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Showing posts from July, 2021

Paycheck Protection Program (PPP) tax update and forgiveness portal

by Megan Roberts and Rob Holcomb, Extension educators Paycheck Protection Program (PPP) changes continue to occur as we move through the summer. This blog reviews a state change related to taxability of PPP by the Minnesota Department of Revenue (MDR), and a federal change that allows many PPP borrowers to apply for forgiveness directly via the Small Business Administration’s (SBA) new PPP forgiveness portal . This SBA portal is expected to be fully open on August 4. Minnesota PPP taxation On July 1, several changes occurred to Minnesota’s tax code based on laws enacted during the Minnesota Legislature’s special session. Some of the most notable changes occurred to state level taxation of COVID-19 related PPP and unemployment compensation. At the tax filing deadline, PPP and unemployment compensation were considered taxable at the state level. As of July 1, PPP and unemployment are no longer taxable in Minnesota ( as shown on the updated M1NC ). The Department of Revenue has updated it

Livestock disaster assistance - PLIP, LFP, and emergency haying/grazing programs

by Megan Roberts, Extension educator In mid-July, the United States Department of Agriculture's Farm Service Agency (FSA) announced several livestock producer focused disaster assistance programs. The first topic covered in this post is the Pandemic Livestock Indemnity Program, which is for losses related to last spring and summer's COVID-19 related livestock marketing disruptions. The second topic is for losses currently affecting livestock producers due to this summer's ongoing drought conditions. Pandemic Livestock Indemnity Program (PLIP) The Pandemic Livestock Indemnity Program (PLIP) opens for application by qualified producers on July 20 and remains open until September 17. The program assists swine, chicken, and/or turkey producers who suffered financial losses due to depopulation related to COVID-19 disruptions, i.e. insufficient access to processing. Losses must have occurred between March 1 and December 26, 2020. Producers must have had ownership of the depopu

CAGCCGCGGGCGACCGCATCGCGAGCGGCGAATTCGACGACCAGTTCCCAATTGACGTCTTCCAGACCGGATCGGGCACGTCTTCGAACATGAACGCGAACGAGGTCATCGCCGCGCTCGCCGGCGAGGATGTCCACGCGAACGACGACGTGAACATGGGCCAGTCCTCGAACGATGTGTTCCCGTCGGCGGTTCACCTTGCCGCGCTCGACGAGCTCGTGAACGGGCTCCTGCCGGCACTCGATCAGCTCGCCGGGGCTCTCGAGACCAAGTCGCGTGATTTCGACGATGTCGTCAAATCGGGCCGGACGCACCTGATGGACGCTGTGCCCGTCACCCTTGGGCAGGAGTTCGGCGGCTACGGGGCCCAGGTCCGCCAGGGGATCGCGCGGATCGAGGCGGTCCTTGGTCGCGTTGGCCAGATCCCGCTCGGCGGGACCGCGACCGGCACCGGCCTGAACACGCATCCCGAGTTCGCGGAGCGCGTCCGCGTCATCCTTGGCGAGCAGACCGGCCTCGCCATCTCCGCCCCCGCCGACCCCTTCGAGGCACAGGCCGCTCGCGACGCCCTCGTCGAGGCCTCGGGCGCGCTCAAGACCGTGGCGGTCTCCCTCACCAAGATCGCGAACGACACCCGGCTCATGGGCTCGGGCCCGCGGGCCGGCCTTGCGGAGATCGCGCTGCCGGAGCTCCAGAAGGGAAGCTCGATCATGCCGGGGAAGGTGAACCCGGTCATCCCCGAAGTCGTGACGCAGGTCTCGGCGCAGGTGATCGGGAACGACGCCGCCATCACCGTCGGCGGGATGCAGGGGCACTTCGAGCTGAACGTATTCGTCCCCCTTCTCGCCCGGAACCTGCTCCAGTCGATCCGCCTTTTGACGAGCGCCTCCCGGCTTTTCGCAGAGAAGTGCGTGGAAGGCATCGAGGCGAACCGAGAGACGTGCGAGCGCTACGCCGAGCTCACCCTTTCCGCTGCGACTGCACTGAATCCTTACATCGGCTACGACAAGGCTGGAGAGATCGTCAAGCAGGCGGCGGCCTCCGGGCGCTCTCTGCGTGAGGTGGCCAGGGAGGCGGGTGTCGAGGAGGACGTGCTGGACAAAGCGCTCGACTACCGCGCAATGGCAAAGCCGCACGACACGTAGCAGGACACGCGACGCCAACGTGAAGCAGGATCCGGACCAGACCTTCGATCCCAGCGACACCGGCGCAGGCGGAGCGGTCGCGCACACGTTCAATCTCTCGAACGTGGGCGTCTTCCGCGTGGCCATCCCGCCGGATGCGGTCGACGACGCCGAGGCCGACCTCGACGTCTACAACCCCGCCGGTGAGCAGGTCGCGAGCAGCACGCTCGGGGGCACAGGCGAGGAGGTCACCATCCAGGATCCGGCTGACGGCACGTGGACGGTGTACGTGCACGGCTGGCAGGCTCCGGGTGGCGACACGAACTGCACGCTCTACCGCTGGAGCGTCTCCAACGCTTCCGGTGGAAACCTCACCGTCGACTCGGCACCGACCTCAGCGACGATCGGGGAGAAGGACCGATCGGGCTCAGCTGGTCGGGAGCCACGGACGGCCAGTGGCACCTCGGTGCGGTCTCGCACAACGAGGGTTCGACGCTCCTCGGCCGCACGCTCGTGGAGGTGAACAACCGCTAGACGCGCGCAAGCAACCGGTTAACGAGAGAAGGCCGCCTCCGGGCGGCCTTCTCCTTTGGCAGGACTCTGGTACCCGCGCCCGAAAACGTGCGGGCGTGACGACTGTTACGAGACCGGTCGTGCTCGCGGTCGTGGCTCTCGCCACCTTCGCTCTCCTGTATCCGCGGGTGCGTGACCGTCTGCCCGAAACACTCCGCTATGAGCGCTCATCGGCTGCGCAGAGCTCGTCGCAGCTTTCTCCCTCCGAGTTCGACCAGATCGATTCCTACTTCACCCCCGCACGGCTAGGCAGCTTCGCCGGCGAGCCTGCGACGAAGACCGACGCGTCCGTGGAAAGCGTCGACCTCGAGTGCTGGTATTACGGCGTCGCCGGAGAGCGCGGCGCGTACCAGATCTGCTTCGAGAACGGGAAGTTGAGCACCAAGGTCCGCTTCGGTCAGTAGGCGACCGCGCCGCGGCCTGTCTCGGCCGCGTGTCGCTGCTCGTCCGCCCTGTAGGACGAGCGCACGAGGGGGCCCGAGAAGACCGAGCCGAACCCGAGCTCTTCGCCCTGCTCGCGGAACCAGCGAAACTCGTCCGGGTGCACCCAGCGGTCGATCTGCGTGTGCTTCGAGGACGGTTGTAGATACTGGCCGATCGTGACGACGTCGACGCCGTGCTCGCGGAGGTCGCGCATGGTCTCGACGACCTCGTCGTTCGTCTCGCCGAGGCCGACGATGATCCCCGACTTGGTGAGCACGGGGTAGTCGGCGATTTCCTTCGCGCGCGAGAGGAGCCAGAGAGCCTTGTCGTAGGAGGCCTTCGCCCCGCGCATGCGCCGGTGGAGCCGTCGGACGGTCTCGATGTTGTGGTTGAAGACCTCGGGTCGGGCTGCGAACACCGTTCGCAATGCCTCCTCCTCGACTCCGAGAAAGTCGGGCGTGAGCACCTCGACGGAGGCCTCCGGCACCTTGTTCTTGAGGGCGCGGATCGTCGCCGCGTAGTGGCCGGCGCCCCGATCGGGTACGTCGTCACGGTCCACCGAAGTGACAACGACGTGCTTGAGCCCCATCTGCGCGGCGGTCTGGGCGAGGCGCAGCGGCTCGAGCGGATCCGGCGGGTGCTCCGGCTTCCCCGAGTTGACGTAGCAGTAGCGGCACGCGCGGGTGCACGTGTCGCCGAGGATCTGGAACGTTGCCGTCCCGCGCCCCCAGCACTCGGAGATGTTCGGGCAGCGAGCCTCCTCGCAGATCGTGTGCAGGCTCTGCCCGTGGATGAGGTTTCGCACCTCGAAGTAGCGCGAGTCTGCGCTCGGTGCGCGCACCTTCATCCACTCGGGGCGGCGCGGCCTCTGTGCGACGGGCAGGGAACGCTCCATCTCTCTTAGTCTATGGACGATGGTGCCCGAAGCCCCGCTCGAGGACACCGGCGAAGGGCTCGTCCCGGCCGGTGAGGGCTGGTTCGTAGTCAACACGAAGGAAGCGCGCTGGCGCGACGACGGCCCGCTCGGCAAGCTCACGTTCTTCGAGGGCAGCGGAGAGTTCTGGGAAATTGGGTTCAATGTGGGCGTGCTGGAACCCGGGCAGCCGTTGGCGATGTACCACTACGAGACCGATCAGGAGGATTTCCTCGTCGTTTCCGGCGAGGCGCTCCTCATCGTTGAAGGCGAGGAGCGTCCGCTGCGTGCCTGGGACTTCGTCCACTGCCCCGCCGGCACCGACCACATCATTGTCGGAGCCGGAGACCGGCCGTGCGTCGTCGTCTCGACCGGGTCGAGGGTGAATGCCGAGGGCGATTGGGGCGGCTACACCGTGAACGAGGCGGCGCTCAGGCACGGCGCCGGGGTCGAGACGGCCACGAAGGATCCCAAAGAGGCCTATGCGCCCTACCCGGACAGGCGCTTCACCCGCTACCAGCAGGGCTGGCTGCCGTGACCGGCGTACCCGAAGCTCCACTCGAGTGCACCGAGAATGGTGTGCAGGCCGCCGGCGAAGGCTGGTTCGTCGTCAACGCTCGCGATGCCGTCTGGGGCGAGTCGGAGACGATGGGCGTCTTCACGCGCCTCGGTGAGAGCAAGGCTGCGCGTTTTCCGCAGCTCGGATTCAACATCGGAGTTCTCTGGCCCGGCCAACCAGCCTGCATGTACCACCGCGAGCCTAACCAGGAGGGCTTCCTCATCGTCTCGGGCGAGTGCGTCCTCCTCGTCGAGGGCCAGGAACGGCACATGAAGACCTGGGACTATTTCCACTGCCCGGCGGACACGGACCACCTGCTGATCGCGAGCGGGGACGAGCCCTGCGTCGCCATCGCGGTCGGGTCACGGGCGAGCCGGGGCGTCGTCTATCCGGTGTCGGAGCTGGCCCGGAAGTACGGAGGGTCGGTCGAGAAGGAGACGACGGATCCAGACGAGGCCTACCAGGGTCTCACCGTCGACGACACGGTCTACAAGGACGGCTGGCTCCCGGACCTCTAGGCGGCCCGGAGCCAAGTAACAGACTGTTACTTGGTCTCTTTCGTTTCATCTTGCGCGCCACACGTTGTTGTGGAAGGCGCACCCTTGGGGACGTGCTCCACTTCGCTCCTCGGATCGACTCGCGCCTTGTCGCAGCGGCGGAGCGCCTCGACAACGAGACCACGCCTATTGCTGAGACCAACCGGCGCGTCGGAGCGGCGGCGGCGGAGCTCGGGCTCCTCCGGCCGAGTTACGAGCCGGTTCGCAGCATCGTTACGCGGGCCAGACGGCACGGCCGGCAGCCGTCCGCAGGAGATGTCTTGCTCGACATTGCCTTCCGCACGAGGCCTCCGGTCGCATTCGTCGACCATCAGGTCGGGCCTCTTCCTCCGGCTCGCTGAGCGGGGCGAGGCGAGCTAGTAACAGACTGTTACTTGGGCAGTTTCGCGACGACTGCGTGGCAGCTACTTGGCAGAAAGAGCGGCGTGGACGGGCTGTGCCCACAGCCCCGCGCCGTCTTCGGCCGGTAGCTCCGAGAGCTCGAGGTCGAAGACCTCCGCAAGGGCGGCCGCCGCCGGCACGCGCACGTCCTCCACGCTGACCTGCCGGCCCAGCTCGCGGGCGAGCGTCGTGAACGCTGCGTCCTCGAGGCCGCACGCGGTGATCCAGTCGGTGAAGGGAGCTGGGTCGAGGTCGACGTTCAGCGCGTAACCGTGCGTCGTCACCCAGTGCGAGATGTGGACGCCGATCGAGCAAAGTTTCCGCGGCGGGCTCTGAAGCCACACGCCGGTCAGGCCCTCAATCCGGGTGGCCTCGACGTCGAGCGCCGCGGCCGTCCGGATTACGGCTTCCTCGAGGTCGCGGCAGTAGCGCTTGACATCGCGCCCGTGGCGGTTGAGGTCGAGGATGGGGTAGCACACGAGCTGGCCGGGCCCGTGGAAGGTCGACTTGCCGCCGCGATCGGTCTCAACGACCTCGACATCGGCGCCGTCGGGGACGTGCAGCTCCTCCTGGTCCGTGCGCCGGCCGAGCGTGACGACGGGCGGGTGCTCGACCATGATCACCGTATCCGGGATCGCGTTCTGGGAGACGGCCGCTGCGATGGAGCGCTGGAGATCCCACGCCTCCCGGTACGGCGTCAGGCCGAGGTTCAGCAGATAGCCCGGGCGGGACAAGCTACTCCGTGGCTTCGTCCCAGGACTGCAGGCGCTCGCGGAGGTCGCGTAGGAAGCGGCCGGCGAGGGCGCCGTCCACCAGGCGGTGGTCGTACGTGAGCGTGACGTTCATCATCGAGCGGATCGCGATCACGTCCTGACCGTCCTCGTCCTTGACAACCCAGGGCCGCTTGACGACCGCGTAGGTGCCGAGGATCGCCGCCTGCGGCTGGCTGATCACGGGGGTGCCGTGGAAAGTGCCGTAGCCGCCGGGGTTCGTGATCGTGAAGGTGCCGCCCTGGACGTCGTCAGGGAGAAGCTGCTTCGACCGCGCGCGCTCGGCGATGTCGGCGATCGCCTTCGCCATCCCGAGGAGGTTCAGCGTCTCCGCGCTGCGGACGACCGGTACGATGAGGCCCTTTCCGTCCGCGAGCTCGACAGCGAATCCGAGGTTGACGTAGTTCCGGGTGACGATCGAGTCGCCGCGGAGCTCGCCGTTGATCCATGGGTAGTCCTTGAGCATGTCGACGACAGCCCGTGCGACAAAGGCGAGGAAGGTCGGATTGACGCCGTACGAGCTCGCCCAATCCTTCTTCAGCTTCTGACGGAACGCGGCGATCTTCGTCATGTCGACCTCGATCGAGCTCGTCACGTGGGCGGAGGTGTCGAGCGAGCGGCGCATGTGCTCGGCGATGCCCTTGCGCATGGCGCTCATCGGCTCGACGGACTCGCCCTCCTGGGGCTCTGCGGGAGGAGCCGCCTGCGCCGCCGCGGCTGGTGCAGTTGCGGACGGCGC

Writing an Employee Handbook

by Amber Roberts, Extension Educator, Agricultural Business Management   As your farm grows from a sole proprietorship to hiring employees, it's time to start thinking about writing down your farm's policies and procedures. This is where an employee handbook comes in.  Employee handbooks are good for the farm, employers, and employees.   They can communicate the farm's culture by sharing the farm's history, vision, and mission statement. Handbooks can detail the training, development, and feedback processes highlighting the farm's commitment to the improvement of their employees and creating greater employee buy-in. They provide fairness and transparency on all policies and can allow for greater collaboration and discussion between employees and employers on farm policies.  Writing an Employee Handbook Employee handbooks provide important information about the business's vision and culture, expectations of employees, employer obligations, and employee rights. An

Defining your Farm's Culture: Values, Vision, and a Mission Statement

by Amber Roberts, Extension Educator, Agricultural Business Management "Employees in every organization, and at every level, need to know that at the heart of what they do is something grand and inspirational." - Patrick Lencioni Culture is the underlying social architecture of all organizations and comprises the organization's widely shared values, behaviors, and assumptions.  The same is true for your farm. If you haven't already identified your core values and how they shape your farm's culture, doing so can reinforce what makes your farm unique from others. Knowing your farm culture also can help you as an employer and job applicants identify if they would be a strong fit for your farm. How can you start to define your farm's culture?  The primary aspects of establishing your farm's culture are to find your core values, detail your vision for the farm, write a mission statement, and then act on your farm's culture consistently.  Core Values  Core v